My hope is that people like Rabbi Berl Wein will increasingly make their voices heard. He is not the only Charedi Jew who thinks like that. As his anecdote shows, Charedim would clearly be willing to work except that it will hurt their reputations and thus their children’s Shidduch opportunities!
Perhaps there is a glimmer of hope. During my last visit to Israel I had a discussion with some young people about the dire poverty situation for Charedim. I was told by one individual that many rabbinic leaders had come into their town to discuss ideas of how to do better financially. This included better budgeting of finances, various investment strategies, and the proper way to use free loan associations. But none of the solutions included getting a job. One very bright young Charedi student asked, ‘Why isn’t that an option?’ ‘What’s wrong with working?’ This fellow is at the top of his very Charedi class in high school. Needless to say his high school never heard of Limudei Chol. The question was left hanging.
I think it is high time for the rabbinic leaders in America to speak up for their brethren in Israel. The answer is not to ‘Adopt a Kollel’ which was touted at the recent Agudah convention. That will not generate anywhere near enough money to alleviate the increasing poverty this community faces.Walking in lockstep with an educational formula that is ‘killing’ people in Israel does not do anyone any favors. As Rabbi Wein points out, we are ill served by rabbinic leaders who refuse to change the current miserable status quo. I could not agree more.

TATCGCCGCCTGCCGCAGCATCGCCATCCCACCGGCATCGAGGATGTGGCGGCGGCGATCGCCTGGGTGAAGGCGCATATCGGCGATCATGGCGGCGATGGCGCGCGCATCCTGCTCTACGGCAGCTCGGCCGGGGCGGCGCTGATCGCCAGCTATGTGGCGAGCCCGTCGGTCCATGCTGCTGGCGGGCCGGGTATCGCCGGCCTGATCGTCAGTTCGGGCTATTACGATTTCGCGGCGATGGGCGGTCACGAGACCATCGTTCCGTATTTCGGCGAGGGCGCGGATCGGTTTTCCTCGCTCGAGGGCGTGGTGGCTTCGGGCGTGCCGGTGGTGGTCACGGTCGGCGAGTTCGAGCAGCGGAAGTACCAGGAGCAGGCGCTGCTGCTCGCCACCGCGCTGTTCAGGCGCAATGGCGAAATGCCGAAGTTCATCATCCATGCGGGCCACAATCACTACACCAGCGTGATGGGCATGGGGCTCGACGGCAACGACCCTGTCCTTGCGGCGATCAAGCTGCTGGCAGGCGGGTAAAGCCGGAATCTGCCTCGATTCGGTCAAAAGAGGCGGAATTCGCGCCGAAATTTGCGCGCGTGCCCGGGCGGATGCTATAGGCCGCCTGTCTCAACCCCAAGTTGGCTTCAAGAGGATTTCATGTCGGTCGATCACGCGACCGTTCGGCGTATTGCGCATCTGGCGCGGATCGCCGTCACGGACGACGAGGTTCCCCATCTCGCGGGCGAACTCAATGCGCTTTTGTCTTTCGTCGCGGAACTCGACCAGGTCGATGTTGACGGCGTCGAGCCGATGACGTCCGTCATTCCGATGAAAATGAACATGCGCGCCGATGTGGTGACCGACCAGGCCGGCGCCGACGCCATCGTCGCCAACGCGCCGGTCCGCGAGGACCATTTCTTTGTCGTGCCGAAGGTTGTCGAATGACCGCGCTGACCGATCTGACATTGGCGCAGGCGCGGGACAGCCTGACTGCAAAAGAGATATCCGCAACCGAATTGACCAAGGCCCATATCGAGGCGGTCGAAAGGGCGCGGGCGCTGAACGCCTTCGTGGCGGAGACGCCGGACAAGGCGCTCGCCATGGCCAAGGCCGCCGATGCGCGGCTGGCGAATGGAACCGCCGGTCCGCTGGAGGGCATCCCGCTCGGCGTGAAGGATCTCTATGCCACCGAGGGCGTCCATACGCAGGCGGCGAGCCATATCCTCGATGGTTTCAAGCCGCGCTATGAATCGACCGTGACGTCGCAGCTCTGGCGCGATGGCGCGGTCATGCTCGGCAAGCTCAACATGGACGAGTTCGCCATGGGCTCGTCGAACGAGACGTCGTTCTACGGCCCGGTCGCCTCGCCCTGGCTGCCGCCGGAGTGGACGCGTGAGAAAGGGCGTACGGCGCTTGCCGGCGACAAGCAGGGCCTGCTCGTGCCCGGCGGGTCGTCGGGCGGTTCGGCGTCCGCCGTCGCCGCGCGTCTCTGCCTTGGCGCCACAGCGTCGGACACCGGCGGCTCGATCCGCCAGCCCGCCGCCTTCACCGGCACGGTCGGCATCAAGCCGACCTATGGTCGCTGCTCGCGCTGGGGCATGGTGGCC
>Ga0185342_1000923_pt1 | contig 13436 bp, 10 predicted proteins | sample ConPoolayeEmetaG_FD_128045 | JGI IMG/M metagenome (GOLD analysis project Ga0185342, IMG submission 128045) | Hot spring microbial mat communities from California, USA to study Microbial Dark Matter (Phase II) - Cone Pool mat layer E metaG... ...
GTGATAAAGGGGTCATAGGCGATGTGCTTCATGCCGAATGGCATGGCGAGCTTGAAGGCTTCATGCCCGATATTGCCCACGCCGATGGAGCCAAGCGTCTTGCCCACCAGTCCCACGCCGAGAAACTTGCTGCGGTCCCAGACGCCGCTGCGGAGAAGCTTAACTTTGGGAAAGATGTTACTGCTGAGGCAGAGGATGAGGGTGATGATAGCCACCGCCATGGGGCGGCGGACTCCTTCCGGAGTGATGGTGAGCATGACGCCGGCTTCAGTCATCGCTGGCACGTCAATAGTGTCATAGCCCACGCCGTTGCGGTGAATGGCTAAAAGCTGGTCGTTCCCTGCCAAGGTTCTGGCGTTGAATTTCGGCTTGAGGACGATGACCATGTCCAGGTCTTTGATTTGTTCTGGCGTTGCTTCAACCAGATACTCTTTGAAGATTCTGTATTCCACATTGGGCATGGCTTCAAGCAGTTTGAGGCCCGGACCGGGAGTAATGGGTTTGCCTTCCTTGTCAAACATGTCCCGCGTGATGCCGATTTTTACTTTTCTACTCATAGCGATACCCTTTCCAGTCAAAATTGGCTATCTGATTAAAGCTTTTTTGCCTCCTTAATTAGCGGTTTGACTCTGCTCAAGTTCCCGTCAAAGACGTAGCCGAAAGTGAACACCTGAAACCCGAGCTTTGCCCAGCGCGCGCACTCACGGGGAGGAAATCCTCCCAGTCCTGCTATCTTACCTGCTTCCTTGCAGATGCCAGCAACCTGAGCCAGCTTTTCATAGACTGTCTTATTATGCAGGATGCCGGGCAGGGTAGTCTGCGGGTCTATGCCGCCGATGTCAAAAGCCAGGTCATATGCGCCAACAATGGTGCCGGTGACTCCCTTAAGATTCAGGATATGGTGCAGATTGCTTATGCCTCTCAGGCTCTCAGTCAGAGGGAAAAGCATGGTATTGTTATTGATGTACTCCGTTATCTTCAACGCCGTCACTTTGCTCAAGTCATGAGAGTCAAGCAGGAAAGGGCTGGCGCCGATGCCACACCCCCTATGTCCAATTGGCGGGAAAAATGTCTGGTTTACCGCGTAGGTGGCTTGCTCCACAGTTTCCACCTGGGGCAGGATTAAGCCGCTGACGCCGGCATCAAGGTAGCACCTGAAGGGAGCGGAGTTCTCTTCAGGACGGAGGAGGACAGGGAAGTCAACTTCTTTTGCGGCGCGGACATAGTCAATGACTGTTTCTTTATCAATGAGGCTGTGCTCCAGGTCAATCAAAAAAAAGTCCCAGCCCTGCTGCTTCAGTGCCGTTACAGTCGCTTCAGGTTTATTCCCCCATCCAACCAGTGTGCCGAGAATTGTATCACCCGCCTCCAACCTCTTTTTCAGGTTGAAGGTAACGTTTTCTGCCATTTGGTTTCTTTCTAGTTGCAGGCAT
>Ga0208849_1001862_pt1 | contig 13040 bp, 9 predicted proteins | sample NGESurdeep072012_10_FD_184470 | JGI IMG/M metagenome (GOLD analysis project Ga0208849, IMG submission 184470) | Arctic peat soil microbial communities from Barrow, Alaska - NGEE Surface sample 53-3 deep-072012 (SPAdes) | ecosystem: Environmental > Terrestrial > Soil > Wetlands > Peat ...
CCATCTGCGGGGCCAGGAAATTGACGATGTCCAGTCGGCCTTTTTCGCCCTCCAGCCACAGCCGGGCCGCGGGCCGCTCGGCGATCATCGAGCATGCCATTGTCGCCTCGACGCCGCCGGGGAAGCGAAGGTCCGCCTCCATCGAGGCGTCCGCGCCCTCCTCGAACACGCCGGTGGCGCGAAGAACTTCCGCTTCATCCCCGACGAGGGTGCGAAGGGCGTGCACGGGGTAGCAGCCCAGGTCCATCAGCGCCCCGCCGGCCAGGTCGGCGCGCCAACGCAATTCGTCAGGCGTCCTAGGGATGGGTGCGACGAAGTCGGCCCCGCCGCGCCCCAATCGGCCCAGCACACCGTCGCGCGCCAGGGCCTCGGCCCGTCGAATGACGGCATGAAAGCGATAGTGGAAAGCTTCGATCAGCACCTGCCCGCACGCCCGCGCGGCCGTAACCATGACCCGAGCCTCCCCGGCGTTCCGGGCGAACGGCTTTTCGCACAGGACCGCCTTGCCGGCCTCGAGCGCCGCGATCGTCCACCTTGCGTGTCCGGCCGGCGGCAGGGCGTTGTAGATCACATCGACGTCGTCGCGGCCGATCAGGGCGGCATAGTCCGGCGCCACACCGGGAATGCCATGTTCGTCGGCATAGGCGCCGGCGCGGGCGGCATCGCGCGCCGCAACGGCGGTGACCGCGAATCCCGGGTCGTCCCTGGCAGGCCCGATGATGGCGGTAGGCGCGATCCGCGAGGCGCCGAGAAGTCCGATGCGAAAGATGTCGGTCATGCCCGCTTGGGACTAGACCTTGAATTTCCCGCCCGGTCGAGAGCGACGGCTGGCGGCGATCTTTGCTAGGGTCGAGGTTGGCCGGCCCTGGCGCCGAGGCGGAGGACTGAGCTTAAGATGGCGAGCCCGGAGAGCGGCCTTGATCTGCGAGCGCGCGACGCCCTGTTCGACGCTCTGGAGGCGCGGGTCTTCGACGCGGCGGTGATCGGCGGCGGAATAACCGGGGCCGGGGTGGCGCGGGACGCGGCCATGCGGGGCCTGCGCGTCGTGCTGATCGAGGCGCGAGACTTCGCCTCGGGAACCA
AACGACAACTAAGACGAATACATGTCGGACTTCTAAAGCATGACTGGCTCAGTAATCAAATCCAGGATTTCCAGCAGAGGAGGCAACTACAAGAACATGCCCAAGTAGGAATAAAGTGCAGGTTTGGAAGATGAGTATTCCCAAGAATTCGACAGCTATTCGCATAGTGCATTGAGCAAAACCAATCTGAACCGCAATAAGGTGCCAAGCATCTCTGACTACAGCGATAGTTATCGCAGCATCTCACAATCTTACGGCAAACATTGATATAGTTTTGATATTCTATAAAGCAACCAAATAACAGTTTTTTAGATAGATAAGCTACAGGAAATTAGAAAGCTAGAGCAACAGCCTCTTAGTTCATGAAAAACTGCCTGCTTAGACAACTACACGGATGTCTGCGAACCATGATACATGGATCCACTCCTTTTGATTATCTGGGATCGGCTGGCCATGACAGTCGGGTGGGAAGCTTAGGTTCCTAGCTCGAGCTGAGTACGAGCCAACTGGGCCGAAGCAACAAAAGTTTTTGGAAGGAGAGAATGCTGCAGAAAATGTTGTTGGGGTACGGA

Visit Emes Ve-Emunah .
About the Author: Harry Maryles runs the blog "Emes Ve-Emunah" which focuses on current events and issues that effect the Jewish world in general and Orthodoxy in particular. It discuses Hashkafa and news events of the day - from a Centrist perspctive and a philosphy of Torah U'Mada. He can be reached at email@example.com.
If you don't see your comment after publishing it, refresh the page.
Our comments section is intended for meaningful responses and debates in a civilized manner. We ask that you respect the fact that we are a religious Jewish website and avoid inappropriate language at all cost.
If you promote any foreign religions, gods or messiahs, lies about Israel, anti-Semitism, or advocate violence (except against terrorists), your permission to comment may be revoked.